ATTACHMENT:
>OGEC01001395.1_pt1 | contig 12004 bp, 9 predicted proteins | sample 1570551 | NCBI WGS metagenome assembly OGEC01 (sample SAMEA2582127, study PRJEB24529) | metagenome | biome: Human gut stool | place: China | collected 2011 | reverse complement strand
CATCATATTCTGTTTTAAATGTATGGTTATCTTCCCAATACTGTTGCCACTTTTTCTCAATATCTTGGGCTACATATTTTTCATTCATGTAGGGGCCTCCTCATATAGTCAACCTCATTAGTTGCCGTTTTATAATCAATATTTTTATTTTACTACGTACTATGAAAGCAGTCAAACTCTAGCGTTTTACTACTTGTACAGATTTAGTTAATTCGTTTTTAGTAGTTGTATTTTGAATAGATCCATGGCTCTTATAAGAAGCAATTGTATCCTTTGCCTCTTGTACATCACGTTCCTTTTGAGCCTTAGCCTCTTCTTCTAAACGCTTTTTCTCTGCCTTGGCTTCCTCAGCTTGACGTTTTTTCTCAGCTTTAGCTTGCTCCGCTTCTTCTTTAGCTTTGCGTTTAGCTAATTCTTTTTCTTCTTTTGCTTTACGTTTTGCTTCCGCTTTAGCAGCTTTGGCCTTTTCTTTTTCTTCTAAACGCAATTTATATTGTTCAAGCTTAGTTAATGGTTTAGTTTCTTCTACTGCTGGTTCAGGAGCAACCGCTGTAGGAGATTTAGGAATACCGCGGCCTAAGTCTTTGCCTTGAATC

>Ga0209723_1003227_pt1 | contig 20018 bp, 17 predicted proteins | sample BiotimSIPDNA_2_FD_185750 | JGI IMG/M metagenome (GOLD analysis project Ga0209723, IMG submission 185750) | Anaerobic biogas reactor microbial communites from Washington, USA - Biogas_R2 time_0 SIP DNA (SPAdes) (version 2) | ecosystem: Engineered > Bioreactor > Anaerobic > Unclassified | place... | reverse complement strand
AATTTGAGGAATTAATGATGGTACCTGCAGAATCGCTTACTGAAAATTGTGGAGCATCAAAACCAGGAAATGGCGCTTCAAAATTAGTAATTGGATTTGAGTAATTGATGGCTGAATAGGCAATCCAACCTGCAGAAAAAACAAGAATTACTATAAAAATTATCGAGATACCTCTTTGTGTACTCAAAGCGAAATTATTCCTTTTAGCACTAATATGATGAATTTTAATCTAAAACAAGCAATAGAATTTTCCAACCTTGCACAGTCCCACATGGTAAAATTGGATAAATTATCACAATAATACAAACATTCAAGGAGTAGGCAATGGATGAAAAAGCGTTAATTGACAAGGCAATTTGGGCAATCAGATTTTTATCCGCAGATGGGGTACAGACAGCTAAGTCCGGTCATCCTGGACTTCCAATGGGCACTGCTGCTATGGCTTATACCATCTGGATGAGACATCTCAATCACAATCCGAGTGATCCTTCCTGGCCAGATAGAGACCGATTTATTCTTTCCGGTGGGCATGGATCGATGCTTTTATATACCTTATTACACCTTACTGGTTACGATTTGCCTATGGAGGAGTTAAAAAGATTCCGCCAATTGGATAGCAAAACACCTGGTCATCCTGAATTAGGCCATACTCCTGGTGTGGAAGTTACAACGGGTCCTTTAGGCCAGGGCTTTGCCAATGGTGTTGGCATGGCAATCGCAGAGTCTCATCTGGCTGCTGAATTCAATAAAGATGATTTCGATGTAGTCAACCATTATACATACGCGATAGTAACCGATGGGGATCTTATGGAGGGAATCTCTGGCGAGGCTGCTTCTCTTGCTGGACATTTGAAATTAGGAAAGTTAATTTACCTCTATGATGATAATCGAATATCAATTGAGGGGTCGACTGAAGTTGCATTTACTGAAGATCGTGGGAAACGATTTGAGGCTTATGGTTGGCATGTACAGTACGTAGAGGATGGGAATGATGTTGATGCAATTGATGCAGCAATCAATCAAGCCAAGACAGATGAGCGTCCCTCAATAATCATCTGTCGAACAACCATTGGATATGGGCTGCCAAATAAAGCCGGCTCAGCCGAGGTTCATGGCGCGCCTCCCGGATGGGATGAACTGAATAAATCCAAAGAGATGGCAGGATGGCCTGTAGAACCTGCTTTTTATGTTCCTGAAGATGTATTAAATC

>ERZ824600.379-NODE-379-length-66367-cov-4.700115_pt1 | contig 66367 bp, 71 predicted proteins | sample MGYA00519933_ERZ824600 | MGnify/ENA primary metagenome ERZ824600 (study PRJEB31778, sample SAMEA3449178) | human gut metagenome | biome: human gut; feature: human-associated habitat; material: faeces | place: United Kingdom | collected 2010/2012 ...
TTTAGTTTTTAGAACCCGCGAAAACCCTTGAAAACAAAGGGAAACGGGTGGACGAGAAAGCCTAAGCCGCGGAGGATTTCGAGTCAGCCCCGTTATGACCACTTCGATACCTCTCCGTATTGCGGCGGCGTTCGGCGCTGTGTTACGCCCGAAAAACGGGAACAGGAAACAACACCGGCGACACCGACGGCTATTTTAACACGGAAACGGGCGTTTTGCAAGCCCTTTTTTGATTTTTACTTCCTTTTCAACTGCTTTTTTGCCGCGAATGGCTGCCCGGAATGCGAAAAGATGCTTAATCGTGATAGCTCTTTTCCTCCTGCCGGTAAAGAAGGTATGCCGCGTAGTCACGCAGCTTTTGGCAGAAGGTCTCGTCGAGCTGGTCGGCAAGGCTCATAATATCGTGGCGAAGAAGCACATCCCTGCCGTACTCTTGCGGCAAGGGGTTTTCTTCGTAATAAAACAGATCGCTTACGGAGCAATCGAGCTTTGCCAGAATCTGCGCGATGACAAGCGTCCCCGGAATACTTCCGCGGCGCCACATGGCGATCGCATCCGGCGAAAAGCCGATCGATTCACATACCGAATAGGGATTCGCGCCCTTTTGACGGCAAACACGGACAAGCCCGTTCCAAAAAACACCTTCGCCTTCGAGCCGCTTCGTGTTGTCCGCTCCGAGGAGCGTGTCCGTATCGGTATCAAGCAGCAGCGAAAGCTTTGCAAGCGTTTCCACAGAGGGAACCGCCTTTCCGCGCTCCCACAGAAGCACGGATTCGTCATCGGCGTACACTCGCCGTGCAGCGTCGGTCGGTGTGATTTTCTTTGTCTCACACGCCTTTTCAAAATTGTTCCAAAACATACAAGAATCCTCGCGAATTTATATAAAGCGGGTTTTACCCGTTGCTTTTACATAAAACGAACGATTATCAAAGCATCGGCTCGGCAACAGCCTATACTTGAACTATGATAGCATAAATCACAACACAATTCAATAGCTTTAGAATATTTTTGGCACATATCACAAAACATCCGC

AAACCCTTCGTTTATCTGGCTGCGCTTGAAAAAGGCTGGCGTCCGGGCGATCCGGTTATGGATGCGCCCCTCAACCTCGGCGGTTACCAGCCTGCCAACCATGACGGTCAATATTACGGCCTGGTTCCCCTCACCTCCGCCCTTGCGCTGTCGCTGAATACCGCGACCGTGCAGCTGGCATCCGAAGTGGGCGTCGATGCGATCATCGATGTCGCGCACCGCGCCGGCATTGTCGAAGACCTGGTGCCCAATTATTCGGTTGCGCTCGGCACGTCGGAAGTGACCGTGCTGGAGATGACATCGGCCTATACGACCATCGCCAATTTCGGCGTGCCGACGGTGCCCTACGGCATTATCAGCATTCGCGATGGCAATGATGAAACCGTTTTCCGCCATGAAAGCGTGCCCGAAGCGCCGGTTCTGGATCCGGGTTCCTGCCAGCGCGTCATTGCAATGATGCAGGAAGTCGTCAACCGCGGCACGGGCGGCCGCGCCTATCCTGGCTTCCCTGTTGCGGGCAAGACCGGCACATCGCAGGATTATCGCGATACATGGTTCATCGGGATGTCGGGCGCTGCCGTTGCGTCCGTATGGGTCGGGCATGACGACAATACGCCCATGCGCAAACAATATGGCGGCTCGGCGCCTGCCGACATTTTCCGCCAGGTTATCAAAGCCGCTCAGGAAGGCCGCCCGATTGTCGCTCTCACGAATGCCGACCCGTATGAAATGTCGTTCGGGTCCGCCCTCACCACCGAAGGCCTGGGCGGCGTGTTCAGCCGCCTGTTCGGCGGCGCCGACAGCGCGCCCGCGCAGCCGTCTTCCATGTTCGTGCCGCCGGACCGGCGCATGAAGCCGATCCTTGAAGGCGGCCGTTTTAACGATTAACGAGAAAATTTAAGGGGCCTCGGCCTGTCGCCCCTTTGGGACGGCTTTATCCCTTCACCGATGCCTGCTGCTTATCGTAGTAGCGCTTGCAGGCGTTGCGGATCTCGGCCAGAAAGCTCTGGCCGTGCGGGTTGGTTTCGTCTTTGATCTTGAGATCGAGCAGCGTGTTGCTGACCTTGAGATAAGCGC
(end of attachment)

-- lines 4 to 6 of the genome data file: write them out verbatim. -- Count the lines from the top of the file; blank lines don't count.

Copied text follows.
AATTTGAGGAATTAATGATGGTACCTGCAGAATCGCTTACTGAAAATTGTGGAGCATCAAAACCAGGAAATGGCGCTTCAAAATTAGTAATTGGATTTGAGTAATTGATGGCTGAATAGGCAATCCAACCTGCAGAAAAAACAAGAATTACTATAAAAATTATCGAGATACCTCTTTGTGTACTCAAAGCGAAATTATTCCTTTTAGCACTAATATGATGAATTTTAATCTAAAACAAGCAATAGAATTTTCCAACCTTGCACAGTCCCACATGGTAAAATTGGATAAATTATCACAATAATACAAACATTCAAGGAGTAGGCAATGGATGAAAAAGCGTTAATTGACAAGGCAATTTGGGCAATCAGATTTTTATCCGCAGATGGGGTACAGACAGCTAAGTCCGGTCATCCTGGACTTCCAATGGGCACTGCTGCTATGGCTTATACCATCTGGATGAGACATCTCAATCACAATCCGAGTGATCCTTCCTGGCCAGATAGAGACCGATTTATTCTTTCCGGTGGGCATGGATCGATGCTTTTATATACCTTATTACACCTTACTGGTTACGATTTGCCTATGGAGGAGTTAAAAAGATTCCGCCAATTGGATAGCAAAACACCTGGTCATCCTGAATTAGGCCATACTCCTGGTGTGGAAGTTACAACGGGTCCTTTAGGCCAGGGCTTTGCCAATGGTGTTGGCATGGCAATCGCAGAGTCTCATCTGGCTGCTGAATTCAATAAAGATGATTTCGATGTAGTCAACCATTATACATACGCGATAGTAACCGATGGGGATCTTATGGAGGGAATCTCTGGCGAGGCTGCTTCTCTTGCTGGACATTTGAAATTAGGAAAGTTAATTTACCTCTATGATGATAATCGAATATCAATTGAGGGGTCGACTGAAGTTGCATTTACTGAAGATCGTGGGAAACGATTTGAGGCTTATGGTTGGCATGTACAGTACGTAGAGGATGGGAATGATGTTGATGCAATTGATGCAGCAATCAATCAAGCCAAGACAGATGAGCGTCCCTCAATAATCATCTGTCGAACAACCATTGGATATGGGCTGCCAAATAAAGCCGGCTCAGCCGAGGTTCATGGCGCGCCTCCCGGATGGGATGAACTGAATAAATCCAAAGAGATGGCAGGATGGCCTGTAGAACCTGCTTTTTATGTTCCTGAAGATGTATTAAATC

>ERZ824600.379-NODE-379-length-66367-cov-4.700115_pt1 | contig 66367 bp, 71 predicted proteins | sample MGYA00519933_ERZ824600 | MGnify/ENA primary metagenome ERZ824600 (study PRJEB31778, sample SAMEA3449178) | human gut metagenome | biome: human gut; feature: human-associated habitat; material: faeces | place: United Kingdom | collected 2010/2012 ...
TTTAGTTTTTAGAACCCGCGAAAACCCTTGAAAACAAAGGGAAACGGGTGGACGAGAAAGCCTAAGCCGCGGAGGATTTCGAGTCAGCCCCGTTATGACCACTTCGATACCTCTCCGTATTGCGGCGGCGTTCGGCGCTGTGTTACGCCCGAAAAACGGGAACAGGAAACAACACCGGCGACACCGACGGCTATTTTAACACGGAAACGGGCGTTTTGCAAGCCCTTTTTTGATTTTTACTTCCTTTTCAACTGCTTTTTTGCCGCGAATGGCTGCCCGGAATGCGAAAAGATGCTTAATCGTGATAGCTCTTTTCCTCCTGCCGGTAAAGAAGGTATGCCGCGTAGTCACGCAGCTTTTGGCAGAAGGTCTCGTCGAGCTGGTCGGCAAGGCTCATAATATCGTGGCGAAGAAGCACATCCCTGCCGTACTCTTGCGGCAAGGGGTTTTCTTCGTAATAAAACAGATCGCTTACGGAGCAATCGAGCTTTGCCAGAATCTGCGCGATGACAAGCGTCCCCGGAATACTTCCGCGGCGCCACATGGCGATCGCATCCGGCGAAAAGCCGATCGATTCACATACCGAATAGGGATTCGCGCCCTTTTGACGGCAAACACGGACAAGCCCGTTCCAAAAAACACCTTCGCCTTCGAGCCGCTTCGTGTTGTCCGCTCCGAGGAGCGTGTCCGTATCGGTATCAAGCAGCAGCGAAAGCTTTGCAAGCGTTTCCACAGAGGGAACCGCCTTTCCGCGCTCCCACAGAAGCACGGATTCGTCATCGGCGTACACTCGCCGTGCAGCGTCGGTCGGTGTGATTTTCTTTGTCTCACACGCCTTTTCAAAATTGTTCCAAAACATACAAGAATCCTCGCGAATTTATATAAAGCGGGTTTTACCCGTTGCTTTTACATAAAACGAACGATTATCAAAGCATCGGCTCGGCAACAGCCTATACTTGAACTATGATAGCATAAATCACAACACAATTCAATAGCTTTAGAATATTTTTGGCACATATCACAAAACATCCGC